The Nuls blockchain suffered a $480,000 hack, the project announced on Dec. 22. According to the Nuls team, 2 million NULS were transferred, in which 548,354 coins have already entered the market and could not be traced, which is worth approximately $131,600. As a result of the hack, NULS has decided to to perform a hard fork at block number 87,800. According to a security update by Nuls,
“After the hard fork, the remaining 1451645.65303905 NULS that has not entered the trading market will be destroyed in a permanent freeze to prevent continued flow into the market.”
By initiating the hard fork, Nuls expects that it will prevent further losses to the NULS community. The update is being classified as mandatory, and node operators must upgrade “to the latest version ASAP to avoid receiving unnecessary yellow cards,” the announcement states. The hackers were able to attack as a result of a security flaw in Nuls version 2.2, a vulnerability which the team says has since been fixed. Cryptocurrency exchanges are cooperating with Nuls in the wake of the hack.
Despite the hack, NULS coin has held up remarkably well, suffering only modest declines while the broader crypto market trades in the green. The stolen coins reportedly represent 2% of the coin’s total circulating supply of 73 million.
The Nuls hack comes at a time when the cryptocurrency market is in the cross hairs of global regulators. U.S. Federal Reserve Governor Lael Brainard recently warned about the risks associated with cryptocurrencies, suggesting that bitcoin is increasingly being used for nefarious purposes, reportedly stating:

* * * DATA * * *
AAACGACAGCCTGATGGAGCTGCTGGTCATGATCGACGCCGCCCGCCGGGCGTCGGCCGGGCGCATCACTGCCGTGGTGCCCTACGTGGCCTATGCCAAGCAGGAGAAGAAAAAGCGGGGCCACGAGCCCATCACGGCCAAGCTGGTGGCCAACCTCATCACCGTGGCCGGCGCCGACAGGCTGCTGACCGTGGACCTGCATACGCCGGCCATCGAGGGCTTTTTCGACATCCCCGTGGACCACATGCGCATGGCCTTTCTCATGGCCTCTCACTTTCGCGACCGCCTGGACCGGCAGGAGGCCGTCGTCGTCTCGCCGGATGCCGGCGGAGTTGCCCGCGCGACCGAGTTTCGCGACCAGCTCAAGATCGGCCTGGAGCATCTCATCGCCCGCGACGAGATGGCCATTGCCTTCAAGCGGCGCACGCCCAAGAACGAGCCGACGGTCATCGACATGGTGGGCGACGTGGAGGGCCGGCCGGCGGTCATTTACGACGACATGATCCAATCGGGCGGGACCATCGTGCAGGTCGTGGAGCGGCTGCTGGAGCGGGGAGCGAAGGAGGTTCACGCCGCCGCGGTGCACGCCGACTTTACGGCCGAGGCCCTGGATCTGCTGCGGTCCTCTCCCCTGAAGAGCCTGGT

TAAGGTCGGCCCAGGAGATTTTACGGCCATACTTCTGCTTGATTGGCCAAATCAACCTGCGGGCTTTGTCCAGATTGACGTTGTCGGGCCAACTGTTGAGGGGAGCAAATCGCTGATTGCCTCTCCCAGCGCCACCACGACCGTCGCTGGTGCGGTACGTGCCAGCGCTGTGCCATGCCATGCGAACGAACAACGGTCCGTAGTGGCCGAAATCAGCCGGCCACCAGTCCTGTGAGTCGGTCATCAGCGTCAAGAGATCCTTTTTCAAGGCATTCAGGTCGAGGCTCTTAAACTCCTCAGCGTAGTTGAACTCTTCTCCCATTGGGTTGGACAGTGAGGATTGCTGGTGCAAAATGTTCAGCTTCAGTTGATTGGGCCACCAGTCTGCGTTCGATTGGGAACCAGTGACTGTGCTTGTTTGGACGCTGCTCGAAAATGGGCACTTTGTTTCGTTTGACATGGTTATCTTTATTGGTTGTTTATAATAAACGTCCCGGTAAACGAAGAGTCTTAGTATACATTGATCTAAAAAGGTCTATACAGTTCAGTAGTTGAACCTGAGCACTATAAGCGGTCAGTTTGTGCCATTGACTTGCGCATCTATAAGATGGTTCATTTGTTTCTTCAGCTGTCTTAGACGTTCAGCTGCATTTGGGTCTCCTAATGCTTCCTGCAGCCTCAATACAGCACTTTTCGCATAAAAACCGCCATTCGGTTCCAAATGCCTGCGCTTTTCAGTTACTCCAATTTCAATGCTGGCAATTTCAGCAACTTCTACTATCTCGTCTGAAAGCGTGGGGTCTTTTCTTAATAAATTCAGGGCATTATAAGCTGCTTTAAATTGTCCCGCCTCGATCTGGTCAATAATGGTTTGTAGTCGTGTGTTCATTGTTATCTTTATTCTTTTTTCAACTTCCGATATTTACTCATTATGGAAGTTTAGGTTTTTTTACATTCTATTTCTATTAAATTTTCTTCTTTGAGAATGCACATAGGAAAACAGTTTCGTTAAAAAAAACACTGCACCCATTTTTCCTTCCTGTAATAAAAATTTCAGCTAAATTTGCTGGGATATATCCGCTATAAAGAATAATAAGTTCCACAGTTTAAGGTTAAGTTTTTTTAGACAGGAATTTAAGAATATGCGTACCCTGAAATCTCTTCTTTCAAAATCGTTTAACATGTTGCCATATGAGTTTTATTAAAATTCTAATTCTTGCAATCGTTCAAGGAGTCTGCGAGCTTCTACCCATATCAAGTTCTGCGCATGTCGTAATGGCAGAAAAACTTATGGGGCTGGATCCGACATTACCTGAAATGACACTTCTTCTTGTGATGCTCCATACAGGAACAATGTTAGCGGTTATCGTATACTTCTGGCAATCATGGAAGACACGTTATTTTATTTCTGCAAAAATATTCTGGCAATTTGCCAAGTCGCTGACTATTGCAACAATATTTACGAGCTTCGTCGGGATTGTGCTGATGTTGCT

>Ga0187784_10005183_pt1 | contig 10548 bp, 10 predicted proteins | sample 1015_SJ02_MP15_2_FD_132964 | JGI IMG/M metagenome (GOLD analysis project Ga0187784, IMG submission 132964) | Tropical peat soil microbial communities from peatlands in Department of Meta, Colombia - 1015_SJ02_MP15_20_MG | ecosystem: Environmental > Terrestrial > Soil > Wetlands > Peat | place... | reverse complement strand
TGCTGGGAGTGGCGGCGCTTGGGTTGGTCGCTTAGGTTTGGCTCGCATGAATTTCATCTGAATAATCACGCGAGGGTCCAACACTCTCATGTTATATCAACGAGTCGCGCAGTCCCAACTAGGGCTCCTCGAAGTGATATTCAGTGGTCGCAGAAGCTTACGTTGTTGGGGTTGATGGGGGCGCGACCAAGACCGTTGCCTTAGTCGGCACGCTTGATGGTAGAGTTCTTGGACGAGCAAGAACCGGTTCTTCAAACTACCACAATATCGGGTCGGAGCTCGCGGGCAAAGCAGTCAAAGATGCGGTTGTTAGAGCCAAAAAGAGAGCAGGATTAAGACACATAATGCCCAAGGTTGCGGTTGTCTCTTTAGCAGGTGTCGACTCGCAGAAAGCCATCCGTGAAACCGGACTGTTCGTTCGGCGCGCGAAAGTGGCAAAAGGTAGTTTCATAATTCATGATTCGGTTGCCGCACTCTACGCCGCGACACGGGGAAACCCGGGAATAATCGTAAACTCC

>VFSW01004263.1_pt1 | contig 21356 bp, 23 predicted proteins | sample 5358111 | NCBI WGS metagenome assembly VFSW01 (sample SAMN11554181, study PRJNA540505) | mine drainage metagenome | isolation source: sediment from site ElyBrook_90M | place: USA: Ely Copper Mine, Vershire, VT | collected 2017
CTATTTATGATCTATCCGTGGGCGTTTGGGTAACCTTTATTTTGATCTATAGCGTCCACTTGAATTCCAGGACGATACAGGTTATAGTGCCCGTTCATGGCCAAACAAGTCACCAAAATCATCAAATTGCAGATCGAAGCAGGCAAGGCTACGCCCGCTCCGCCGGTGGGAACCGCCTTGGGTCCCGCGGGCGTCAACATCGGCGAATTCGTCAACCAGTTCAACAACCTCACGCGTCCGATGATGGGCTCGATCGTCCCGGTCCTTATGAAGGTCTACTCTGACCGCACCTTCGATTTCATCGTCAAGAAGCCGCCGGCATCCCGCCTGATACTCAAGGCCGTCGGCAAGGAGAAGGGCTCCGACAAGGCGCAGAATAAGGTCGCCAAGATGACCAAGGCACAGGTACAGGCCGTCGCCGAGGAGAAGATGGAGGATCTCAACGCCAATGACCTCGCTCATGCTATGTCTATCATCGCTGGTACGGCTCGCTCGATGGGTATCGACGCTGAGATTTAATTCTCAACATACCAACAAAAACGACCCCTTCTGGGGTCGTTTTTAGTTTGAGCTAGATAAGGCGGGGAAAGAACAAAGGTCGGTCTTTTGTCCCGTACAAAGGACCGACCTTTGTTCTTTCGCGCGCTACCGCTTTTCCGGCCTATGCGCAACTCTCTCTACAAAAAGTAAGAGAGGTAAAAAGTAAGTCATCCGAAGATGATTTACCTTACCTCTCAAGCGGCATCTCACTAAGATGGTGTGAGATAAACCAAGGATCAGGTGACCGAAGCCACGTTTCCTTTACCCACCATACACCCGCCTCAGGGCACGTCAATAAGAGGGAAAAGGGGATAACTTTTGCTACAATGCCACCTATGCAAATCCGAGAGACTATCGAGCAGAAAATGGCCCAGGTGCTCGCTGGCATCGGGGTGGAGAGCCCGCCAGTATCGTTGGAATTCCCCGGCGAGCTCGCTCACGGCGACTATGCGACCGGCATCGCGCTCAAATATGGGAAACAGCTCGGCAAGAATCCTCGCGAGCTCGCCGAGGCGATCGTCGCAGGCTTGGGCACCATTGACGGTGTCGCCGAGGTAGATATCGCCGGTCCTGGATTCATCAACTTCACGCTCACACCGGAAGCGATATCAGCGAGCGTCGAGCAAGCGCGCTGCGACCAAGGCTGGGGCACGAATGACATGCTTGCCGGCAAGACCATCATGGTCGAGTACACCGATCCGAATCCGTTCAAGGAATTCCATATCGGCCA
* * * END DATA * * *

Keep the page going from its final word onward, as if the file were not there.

“One study estimated that more than a quarter of bitcoin users and roughly half of bitcoin transactions, for example, are associated with illegal activity.”
Brainard went on to bemoan what she believes are lax know-your-customer (KYC) procedures in place at cryptocurrency exchanges:
“Only a third of the most popular exchanges require ID verification and proof of address to make a deposit or withdrawal. This is troubling, since a number of studies conclude that cryptocurrencies support a significant amount of illicit activity.”
Proof of Stake
Nuls is a proof-of-stake cryptocurrency that launched its mainnet in July 2018 and transitioned away from ERC-20 tokens. Users boast the ease in which coins can be staked. To participate, investors must hold a minimum of 2,000 NULS tokens, download the latest wallet version, and join a node. Nuls is available to trade on major exchanges, including Binance, OKEx, KuCoin, and Bit-Z. While the coin only suffered minor declines after the hack, it’s shed roughly 40% of its value year-to-date, as many altcoins have similarly fallen.
Nuls was also included among the top-10 blockchain projects by the Center for Information and Industry Development (CCID) Research’s Total Index. According to these rankings, which are based on “applicability, creativity, innovation, and underlying technology,” many China-domiciled projects led the league tables: EOS came in first, Tron in second, Nuls fourth, Lisk fifth, NEO sixth, and Bitshares eighth.Source: Twitter
And according to Twitter account Nalex,
“NULS [is] holding that 4th spot for the last 3 consecutive CCID rankings. Not bad considering $NULS M. Cap is only 2% of the lowest M. Cap in the top 3.”
The NULS price is most recently trading fractionally lower at $0.23.